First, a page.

Bureau's Action Is First Step Toward Ending Prison-Based Gerrymandering
New York, NY — This week, the Census Bureau has agreed to produce a new data product that will assist state and local governments in avoiding prison-based gerrymandering, whereby districts that contain prisons are given extra representation in the legislature. The move was commended by a national network of advocates working to reform state redistricting practices, including the Prison Policy Initiative, Demos, the Brennan Center for Justice at NYU School of Law, NAACP Legal Defense and Educational Fund (LDF), and The National Coalition.
Under most state constitutions and election law statutes, a prison cell is not a residence, but existing Census Bureau practices count incarcerated people as residents of the prison location. In the past, states and counties that wished to correct this overrepresentation of districts with prisons have received little support from the Census Bureau, as the Bureau has traditionally published the prison populations at the census block level long after redistricting is underway or completed.
According to an agreement reached by Census Director Robert Groves and Rep. Wm. Lacy Clay, Jr., Chairman of the House Subcommittee on Information Policy, Census and National Archives, for the first time the Census Bureau has now agreed to identify which census blocks contain group quarters such as correctional facilities early enough so that state and local redistricting bodies can choose to use this data to draw fair districts.
"The Census Bureau has taken an important step toward recognizing the need for improved data on incarcerated populations so that states can end the practice of prison-based gerrymandering," said Peter Wagner, Executive Director of the Prison Policy Initiative. "Streamlining release of the prison counts will assist states and local governments that have been struggling to correct distorted redistricting data."
The stepped-up timeline for release of the data, which will happen in May 2011, came after discussion between Census Bureau Director Robert M. Groves and the chair of the House Subcommittee on Information Policy, Census and National Archives, Missouri 1st District Representative Wm. Lacy Clay, Jr., of St. Louis, who urged the Bureau to accelerate the release.
The advocates had earlier urged the Census to determine the home addresses of incarcerated people and count them there, but it is far too late in the 2010 Census planning to change that. This interim solution of releasing accelerated data identifying prison populations will assist governments that wish to make their own adjustments for state and local redistricting. Legislation to make such adjustments is currently pending in New York, Maryland, Illinois, Florida and Wisconsin.
"For too long, communities with large prisons have received greater representation in government on the backs of people who have no voting rights in the prison community and are not considered legal residents of the prison district for any other purpose. The Census Bureau's new data will greatly assist states and localities in correcting this injustice and drawing fair and accurate districts that honor the principle of one person, one vote." said Brenda Wright, Director of the Democracy Program at Demos.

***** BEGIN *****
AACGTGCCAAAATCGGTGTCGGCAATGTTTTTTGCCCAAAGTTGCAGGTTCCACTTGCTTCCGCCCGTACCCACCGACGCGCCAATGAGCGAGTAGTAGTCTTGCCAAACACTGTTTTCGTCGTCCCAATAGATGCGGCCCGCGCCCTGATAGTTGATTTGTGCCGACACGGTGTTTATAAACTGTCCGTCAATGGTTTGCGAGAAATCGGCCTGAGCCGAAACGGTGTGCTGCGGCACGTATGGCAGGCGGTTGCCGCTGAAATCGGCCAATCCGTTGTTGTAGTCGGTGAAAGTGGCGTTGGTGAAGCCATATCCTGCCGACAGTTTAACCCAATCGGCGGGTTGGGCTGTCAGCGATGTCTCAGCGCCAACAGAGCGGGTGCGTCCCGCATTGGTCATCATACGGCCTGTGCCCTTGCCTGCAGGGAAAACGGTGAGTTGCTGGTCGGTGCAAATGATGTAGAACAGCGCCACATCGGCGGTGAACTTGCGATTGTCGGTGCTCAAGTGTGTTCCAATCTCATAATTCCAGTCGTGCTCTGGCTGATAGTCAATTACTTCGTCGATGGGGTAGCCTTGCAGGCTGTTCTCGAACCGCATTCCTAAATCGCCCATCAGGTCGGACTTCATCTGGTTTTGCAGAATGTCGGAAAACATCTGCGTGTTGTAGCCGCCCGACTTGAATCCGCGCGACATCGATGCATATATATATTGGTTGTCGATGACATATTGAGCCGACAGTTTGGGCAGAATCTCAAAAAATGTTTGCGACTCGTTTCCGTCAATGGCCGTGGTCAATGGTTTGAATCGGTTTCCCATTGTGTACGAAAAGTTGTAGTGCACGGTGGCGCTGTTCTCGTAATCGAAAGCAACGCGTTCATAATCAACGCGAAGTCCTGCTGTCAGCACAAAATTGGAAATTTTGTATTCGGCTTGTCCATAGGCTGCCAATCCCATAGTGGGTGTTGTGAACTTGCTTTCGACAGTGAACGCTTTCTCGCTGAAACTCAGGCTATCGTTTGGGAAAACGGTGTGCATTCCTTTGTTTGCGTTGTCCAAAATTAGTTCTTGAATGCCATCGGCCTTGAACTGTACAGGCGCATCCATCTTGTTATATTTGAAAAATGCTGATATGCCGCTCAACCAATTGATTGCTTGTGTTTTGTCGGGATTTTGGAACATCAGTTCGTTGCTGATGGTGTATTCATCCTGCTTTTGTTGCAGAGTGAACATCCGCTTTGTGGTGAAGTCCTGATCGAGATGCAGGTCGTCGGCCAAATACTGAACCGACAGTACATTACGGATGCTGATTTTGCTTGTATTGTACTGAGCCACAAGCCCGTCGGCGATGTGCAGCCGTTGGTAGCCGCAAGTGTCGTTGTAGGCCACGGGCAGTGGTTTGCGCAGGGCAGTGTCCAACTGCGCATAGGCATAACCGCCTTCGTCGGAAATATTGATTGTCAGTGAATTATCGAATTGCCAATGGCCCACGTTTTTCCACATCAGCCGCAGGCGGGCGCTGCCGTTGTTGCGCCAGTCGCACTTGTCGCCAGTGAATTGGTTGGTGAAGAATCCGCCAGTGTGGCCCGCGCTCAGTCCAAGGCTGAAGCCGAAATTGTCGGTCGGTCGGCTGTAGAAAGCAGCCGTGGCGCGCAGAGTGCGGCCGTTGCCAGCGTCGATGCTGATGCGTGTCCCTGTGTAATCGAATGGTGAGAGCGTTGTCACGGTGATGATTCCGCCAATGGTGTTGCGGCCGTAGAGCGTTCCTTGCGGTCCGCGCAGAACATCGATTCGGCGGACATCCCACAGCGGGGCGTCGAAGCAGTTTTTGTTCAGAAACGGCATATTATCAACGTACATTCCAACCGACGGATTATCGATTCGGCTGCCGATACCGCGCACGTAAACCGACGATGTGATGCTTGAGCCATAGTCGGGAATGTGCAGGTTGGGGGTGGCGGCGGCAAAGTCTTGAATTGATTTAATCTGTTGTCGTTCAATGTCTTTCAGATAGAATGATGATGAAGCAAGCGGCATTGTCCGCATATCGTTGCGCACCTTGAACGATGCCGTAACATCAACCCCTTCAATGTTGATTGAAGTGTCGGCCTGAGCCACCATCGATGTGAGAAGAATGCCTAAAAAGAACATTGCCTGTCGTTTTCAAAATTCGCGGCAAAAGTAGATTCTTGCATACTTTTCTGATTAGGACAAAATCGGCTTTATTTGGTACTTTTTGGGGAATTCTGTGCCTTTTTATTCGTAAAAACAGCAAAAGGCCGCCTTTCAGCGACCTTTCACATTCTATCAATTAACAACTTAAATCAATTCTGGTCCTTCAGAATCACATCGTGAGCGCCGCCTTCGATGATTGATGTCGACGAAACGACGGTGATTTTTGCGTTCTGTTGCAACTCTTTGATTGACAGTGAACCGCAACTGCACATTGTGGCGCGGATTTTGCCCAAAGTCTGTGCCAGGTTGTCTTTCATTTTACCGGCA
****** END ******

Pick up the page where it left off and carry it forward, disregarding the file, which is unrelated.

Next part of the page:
"We have seen increasing local interest in adjusting districts to correct the unequal and artificial skew deflating each resident's voice outside of a prison district. We applaud the Census Bureau for this significant step in giving jurisdictions the tools they need to set things right," said Erika Wood, Deputy Director of the Democracy Program at the Brennan Center for Justice.
"Counting prisoners where they are punishes their families and can have staggering effects on poor and minority communities," said Melanie L. Campbell, executive director & CEO, The National Coalition, and convener, Unity Diaspora Coalition Census Campaign. "We commend the Census Bureau for attempting to provide a provisional solution to correct the miscount of prisoners by producing a data product for state and local governments, and look forward to counting prisoners correctly in the 2020 Census."
"Prison populations have a huge impact on districts at the county level, where in some cases inmates are the majority of a district. It's been a real struggle to identify the prisons in the data to remove them, but this new product will make this very easy," said Bill Cooper, a demographer in Virginia who assists rural counties in drawing county legislative districts.
"Because incarcerated persons in the United States are disproportionately African Americans and other people of color, the current counting of prisoners at their place of incarceration, rather than at their pre-arrest residence, severely weakens the voting strength of entire communities of color," said John Payton, Director-Counsel of NAACP Legal Defense and Educational Fund (LDF). "The Census Bureau's decision is a step in the right direction, and we urge states and municipalities to take advantage of this opportunity to correct a manifest injustice and to ensure greater voting equality."
While hailing the Census Bureau's first step toward improving its practices on counting incarcerated persons, advocates are engaged in a longer-term campaign to encourage the Bureau to implement a more permanent solution under which the decennial census would identify the home communities of incarcerated persons and count them at their home locations. These groups are urging the Census Bureau to begin concrete steps toward this optimal solution as part of the evaluation and review process that will commence upon completion of the 2010 Census.